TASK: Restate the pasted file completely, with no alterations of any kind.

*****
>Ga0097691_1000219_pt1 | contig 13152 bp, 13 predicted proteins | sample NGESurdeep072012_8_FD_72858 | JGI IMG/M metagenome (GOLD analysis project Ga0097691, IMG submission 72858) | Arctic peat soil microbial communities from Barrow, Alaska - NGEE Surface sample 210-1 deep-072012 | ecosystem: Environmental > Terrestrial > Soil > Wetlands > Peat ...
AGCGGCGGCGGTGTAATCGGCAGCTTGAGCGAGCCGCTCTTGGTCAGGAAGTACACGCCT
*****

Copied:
>Ga0097691_1000219_pt1 | contig 13152 bp, 13 predicted proteins | sample NGESurdeep072012_8_FD_72858 | JGI IMG/M metagenome (GOLD analysis project Ga0097691, IMG submission 72858) | Arctic peat soil microbial communities from Barrow, Alaska - NGEE Surface sample 210-1 deep-072012 | ecosystem: Environmental > Terrestrial > Soil > Wetlands > Peat ...
AGCGGCGGCGGTGTAATCGGCAGCTTGAGCGAGCCGCTCTTGGTCAGGAAGTACACGCCT